Each week on Sharing Our Stories: Magic in a Blog, Ruth Ayres gives participants an open invitation to try a new writing technique. Last week, she blogged about how writers can weave bits of research into all forms of writing. So, I let her writing lesson marinate for a few days, and then I tried it.
My Strawberry Lawn
Yes, I am building a strawberry lawn – why you ask?
Grass doesn’t feed the birds
Grass doesn’t conserve water
Grass doesn’t give sustenance to pollinators.
So I try.
Weeds take over every space
They surround my strawberries
Choking my tiny plants
Yet, when you look closely
when you dig
just a bit…
and a bit more.
Tiny strawberry runners appear
Hope buried, beneath piles of crabgrass.
If you write (or want to write) just for the magic of it, consider this your invitation to join Sharing Our Stories: Magic in a Blog. #sosmagic.
9 thoughts on “Lessons from My Strawberry Lawn”
I’m so curious — and I love when you spin words into poetry. Your photos are delightful. I feel so lucky to get to write alongside of you.
Ah, hope buried … but it’s there! Enjoy your strawberry lawn! Can’t wait to see updates in the future!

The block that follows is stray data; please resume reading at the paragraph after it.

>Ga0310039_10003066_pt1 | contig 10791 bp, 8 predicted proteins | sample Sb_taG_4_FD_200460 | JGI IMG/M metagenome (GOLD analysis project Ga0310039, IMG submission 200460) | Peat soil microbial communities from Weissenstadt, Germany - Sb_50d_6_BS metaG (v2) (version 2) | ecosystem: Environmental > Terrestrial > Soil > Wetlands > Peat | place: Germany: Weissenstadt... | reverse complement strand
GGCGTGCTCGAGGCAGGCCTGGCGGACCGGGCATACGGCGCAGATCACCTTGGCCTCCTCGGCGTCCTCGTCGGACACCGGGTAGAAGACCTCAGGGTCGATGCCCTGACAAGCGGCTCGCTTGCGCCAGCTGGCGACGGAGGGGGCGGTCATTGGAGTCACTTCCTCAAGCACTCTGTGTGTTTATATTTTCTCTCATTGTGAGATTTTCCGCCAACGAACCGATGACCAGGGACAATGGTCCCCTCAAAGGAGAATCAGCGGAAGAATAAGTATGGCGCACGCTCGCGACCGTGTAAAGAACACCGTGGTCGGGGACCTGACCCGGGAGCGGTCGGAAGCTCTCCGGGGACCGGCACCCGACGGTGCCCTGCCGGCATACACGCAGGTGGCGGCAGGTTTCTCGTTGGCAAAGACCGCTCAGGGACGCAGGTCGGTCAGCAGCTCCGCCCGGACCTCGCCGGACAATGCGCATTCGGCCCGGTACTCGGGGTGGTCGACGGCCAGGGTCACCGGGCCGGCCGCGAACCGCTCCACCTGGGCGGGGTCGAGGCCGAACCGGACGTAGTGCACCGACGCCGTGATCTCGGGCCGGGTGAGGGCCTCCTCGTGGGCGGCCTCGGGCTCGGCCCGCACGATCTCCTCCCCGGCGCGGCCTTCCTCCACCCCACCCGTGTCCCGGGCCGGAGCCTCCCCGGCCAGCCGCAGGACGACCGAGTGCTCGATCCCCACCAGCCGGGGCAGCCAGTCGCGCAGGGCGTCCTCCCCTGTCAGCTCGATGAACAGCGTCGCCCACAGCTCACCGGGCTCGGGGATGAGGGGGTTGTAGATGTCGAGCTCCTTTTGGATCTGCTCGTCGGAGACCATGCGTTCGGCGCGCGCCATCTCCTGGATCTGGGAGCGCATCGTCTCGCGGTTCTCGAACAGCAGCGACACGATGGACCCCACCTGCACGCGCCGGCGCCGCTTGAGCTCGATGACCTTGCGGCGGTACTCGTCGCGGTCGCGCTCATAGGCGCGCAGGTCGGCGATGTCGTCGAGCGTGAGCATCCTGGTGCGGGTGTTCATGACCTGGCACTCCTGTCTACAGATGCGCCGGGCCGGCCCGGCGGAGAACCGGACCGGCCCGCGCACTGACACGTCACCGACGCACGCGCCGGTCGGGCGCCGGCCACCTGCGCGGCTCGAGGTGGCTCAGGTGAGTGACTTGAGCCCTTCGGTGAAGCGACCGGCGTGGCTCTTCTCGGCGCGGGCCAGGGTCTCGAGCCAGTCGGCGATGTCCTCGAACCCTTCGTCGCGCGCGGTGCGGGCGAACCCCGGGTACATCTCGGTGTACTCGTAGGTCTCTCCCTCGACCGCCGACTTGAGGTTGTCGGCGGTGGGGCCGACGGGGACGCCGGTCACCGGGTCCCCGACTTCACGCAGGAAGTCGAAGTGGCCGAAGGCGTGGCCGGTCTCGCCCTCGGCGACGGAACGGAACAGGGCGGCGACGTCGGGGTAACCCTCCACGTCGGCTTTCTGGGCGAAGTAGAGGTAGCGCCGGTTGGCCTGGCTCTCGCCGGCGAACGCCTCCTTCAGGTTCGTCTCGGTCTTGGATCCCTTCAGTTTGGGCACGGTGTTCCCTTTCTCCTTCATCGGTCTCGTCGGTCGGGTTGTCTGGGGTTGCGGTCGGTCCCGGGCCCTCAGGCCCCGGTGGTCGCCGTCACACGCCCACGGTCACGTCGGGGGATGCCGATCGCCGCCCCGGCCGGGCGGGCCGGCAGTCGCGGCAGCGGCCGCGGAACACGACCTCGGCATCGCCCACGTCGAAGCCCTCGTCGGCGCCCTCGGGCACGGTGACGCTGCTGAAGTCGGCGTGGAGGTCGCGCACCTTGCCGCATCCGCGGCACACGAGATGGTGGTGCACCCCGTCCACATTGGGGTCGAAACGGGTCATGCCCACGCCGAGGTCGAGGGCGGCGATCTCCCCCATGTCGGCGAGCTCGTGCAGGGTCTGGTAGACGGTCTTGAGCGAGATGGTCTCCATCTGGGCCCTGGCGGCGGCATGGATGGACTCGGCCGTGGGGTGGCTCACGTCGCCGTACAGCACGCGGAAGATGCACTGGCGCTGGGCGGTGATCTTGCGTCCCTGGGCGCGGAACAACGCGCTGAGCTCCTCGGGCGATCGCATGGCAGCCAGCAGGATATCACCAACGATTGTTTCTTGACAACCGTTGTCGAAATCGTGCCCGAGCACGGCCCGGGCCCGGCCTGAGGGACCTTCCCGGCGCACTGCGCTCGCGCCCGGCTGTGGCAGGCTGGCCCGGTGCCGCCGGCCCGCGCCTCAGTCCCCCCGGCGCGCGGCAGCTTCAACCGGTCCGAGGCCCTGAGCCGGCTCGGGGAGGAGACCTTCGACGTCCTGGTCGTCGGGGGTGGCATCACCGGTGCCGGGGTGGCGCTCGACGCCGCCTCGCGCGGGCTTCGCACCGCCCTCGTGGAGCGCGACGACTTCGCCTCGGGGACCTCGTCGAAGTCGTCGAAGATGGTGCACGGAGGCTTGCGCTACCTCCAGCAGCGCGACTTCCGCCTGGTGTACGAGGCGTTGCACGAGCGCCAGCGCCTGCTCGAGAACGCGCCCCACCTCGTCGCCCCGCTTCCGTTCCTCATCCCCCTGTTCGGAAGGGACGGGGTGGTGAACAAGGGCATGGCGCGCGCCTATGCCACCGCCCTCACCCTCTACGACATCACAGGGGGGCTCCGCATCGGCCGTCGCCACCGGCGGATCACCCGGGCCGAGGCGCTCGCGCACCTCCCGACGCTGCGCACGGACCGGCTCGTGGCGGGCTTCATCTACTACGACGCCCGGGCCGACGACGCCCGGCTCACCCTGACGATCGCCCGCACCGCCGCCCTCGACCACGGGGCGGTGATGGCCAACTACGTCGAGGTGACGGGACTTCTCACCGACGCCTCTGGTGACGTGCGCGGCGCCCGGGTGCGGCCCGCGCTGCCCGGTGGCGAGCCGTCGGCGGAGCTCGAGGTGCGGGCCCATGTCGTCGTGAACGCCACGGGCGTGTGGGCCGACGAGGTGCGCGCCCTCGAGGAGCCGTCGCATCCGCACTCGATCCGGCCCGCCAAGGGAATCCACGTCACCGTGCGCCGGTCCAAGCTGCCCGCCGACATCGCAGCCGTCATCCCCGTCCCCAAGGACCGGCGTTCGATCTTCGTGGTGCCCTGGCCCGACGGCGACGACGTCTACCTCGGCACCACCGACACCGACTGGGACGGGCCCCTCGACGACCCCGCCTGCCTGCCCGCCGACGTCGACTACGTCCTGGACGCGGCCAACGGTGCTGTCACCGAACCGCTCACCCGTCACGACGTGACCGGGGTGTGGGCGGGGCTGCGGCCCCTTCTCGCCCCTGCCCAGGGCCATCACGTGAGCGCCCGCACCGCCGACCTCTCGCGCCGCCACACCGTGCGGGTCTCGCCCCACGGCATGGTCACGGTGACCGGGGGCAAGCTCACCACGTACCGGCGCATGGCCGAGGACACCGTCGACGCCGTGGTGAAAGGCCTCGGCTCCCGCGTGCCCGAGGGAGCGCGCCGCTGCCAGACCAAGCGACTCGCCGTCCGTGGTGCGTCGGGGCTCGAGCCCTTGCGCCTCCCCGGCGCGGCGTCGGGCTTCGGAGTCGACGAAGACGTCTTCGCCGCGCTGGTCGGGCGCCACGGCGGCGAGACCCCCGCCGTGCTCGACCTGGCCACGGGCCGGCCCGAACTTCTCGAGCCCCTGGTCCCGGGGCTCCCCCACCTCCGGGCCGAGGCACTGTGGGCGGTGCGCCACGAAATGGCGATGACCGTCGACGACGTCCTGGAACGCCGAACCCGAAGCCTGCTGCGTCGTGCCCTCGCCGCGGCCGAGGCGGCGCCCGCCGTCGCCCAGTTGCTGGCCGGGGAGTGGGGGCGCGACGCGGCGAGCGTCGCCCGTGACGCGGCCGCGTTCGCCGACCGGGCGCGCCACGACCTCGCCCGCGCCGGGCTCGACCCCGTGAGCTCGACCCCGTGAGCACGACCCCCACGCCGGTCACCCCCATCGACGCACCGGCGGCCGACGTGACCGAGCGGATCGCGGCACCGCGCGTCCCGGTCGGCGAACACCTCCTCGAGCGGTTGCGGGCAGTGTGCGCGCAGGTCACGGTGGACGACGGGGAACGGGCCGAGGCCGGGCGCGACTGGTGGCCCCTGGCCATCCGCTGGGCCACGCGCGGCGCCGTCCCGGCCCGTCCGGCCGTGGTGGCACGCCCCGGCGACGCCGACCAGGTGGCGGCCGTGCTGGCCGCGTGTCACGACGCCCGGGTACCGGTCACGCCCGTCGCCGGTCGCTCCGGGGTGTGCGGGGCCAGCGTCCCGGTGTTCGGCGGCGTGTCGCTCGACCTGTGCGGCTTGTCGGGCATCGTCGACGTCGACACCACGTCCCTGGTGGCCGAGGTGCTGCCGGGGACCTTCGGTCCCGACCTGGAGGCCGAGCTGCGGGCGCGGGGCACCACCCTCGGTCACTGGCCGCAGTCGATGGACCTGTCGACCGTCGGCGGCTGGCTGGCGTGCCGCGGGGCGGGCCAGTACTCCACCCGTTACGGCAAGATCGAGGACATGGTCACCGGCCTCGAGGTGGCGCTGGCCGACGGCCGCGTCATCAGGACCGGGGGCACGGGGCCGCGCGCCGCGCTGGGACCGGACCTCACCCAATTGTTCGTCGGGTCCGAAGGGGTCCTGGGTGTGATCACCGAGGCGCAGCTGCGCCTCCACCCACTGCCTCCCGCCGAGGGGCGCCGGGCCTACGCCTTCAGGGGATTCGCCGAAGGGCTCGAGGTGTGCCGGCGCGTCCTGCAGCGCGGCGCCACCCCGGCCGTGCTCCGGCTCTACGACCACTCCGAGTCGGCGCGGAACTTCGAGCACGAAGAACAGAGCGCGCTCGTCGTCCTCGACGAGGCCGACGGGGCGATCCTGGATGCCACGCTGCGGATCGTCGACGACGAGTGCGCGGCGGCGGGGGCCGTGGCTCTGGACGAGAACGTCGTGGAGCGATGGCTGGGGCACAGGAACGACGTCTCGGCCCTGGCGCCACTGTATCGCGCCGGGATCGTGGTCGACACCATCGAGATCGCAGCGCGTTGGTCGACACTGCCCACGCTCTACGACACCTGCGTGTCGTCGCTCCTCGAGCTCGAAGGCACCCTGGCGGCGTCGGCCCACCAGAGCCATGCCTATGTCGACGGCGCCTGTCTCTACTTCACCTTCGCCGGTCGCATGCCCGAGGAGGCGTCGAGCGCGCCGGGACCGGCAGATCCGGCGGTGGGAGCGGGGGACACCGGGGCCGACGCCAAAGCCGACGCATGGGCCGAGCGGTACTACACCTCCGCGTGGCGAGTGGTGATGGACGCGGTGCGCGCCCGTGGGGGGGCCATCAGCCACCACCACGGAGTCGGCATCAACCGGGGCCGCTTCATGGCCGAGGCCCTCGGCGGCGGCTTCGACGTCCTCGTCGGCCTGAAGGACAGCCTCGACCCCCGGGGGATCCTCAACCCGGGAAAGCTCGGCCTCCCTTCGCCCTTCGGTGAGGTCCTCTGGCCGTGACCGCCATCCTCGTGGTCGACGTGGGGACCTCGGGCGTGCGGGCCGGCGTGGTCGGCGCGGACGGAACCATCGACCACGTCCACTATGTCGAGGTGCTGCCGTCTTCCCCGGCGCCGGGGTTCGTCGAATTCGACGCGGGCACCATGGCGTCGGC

We’ll be waiting to see the fruits of your strawberry lawn. I love how you wove research into your poem. And this line: “Hope buried, beneath piles of crabgrass” is full of so much meaning.
That “hope buried line”–I love it. I love the idea of a strawberry yard.
The resilience of hope “runners” even when buried– this is really skillful and I learned something new!
What a delight to have a strawberry lawn! I hope those runners spread like crazy.
Caring for a strawberry lawn takes time and work and so worth it. I wish you just the right weather to help your strawberries to grow. You grew words into a lovely poem.
Wow, a strawberry lawn! Just reading that brings images of a fairy wonderland to mind. I learned a lot from your lovely poem. Thank you.
What a fun idea! A strawberry lawn sounds delicious. I’m pulling for those strawberry runners and looking forward to a pic in the future.